Moreover, I wonder if the concept of de-development implies a kind of normative developmental progression, and whether a view from a different scale might help to clarify the picture or raise questions about ideal types of development. Taghdisi-Rad is correct in her analysis, but where do the policies she describes come from? Who do they represent? Shalhoub-Kerkovian and Busbridge’s ethnography of women in Jerusalem exposes terrible truths about gendered violence and the ways that women are disproportionately de-developed through the occupation. But what are the differences and similarities between how women are disproportionately subject in patriarchal capitalist society everywhere, and what might be unique, different, or exacerbated under occupation? Turner is convincing in her analysis of how aid dependence is shaping the broader political economy, but I wonder about the ways that a global discourse can be imposed on Palestinians embedded within it; there are Palestinians who benefit from these forms of development, privatization, and state building, and who have class interests and alternate conceptions of national politics.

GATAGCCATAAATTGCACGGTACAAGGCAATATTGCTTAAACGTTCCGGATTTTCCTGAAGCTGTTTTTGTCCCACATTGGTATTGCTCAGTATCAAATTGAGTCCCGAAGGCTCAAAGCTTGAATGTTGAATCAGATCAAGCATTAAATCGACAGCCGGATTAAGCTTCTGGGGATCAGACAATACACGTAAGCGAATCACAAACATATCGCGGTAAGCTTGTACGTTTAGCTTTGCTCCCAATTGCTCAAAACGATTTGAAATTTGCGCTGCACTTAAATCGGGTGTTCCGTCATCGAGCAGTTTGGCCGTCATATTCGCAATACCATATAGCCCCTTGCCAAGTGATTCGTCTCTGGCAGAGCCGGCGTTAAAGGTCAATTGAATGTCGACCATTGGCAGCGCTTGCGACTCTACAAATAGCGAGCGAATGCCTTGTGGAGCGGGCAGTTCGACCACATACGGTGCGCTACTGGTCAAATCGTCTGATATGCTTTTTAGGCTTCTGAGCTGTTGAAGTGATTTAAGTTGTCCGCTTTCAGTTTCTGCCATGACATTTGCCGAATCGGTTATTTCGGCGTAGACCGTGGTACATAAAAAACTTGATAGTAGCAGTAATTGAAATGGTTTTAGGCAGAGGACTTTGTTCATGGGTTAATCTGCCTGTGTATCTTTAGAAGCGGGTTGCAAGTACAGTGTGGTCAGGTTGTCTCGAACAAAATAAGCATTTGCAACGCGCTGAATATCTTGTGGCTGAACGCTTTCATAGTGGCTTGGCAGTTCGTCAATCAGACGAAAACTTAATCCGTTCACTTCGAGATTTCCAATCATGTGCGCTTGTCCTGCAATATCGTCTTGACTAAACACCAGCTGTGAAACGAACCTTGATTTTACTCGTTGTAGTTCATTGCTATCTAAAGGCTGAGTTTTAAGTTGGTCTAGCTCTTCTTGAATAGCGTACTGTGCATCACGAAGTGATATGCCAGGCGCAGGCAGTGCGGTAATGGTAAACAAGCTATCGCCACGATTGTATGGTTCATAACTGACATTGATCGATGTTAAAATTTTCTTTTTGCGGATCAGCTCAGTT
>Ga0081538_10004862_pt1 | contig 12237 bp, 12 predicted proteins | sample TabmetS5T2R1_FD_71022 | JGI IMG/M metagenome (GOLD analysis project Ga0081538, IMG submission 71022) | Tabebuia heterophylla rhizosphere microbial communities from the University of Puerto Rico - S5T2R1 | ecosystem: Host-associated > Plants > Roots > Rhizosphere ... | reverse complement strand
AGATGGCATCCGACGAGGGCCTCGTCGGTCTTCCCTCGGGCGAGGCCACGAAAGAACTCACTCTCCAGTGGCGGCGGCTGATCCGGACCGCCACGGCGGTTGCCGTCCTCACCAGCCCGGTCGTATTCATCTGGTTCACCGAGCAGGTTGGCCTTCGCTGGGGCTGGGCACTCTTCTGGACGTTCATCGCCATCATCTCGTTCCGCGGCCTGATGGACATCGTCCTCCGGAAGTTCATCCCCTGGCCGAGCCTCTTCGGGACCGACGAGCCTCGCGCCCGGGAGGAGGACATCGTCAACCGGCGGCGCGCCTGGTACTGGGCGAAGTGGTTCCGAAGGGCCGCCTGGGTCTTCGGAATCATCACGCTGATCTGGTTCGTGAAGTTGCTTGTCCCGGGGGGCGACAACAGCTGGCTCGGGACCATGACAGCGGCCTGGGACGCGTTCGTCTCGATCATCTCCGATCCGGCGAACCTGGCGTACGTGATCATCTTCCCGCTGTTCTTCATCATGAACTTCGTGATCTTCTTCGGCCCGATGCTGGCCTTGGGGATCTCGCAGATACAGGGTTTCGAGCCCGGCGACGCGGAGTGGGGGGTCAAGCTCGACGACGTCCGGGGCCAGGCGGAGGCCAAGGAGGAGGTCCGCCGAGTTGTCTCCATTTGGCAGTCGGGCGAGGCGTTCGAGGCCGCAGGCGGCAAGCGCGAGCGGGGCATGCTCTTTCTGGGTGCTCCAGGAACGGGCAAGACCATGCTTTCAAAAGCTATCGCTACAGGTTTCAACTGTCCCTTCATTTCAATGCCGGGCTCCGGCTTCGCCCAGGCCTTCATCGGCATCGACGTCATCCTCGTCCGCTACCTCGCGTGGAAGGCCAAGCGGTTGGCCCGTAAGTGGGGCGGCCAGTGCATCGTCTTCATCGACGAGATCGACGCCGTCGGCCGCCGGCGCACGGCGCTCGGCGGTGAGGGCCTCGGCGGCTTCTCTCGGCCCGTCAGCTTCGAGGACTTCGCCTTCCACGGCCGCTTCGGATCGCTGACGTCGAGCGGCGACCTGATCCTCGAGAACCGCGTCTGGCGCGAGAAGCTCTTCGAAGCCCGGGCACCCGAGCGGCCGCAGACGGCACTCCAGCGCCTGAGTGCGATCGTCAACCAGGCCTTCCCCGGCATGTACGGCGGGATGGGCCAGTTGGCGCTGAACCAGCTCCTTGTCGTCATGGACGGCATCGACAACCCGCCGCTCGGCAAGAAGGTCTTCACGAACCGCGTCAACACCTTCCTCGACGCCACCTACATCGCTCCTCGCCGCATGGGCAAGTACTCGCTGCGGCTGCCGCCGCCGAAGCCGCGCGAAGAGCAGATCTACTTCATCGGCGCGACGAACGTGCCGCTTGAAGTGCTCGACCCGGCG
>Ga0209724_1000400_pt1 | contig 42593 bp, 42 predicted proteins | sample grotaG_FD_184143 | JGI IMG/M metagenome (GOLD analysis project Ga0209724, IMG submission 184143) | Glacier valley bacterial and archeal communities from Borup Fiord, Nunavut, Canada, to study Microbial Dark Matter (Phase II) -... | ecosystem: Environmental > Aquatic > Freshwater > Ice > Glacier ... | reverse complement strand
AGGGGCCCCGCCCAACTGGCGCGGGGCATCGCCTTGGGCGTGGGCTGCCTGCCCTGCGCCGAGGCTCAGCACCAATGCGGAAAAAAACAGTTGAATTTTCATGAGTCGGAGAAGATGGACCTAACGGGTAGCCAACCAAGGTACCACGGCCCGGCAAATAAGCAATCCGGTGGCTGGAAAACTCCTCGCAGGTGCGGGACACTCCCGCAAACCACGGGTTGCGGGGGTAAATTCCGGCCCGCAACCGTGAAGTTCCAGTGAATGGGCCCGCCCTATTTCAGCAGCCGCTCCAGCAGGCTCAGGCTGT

As a group, these articles demonstrate the utter pervasiveness of the de-development process on Palestine and Palestinians. In nearly every way, they demonstrate how the political economic rationales of occupation have disempowered or excluded various subsets of Palestinians. Abu-Saad and Nasrallah show how many Israeli policies towards Palestinians are top-down, purposeful, and designed to de-develop them and their future capacities for economic, educational, geographic, and other kinds of growth. Gassner seems to speak for many in the section when she “approaches development as a human right and as a process of social, political, and economic transformation that can empower the excluded and exploited.” It is a right that Israelis have taken from Palestinians. This is undeniably the case. However, there is an open question: the assumption is that Palestinians as a racialized minority, nation, and as populations, are the objects of economic policy. While that is true, how do different peoples and populations fit into a wider system that has both political and economic imperatives? How do those groups get defined in the first place? Khalidi and Shehadeh allude to it as they describe the position that the indigenous Palestinians within Israel have with respect to the Israeli economy, and how various factions and territories are balanced in order maintain the status quo of Israeli settler colonization.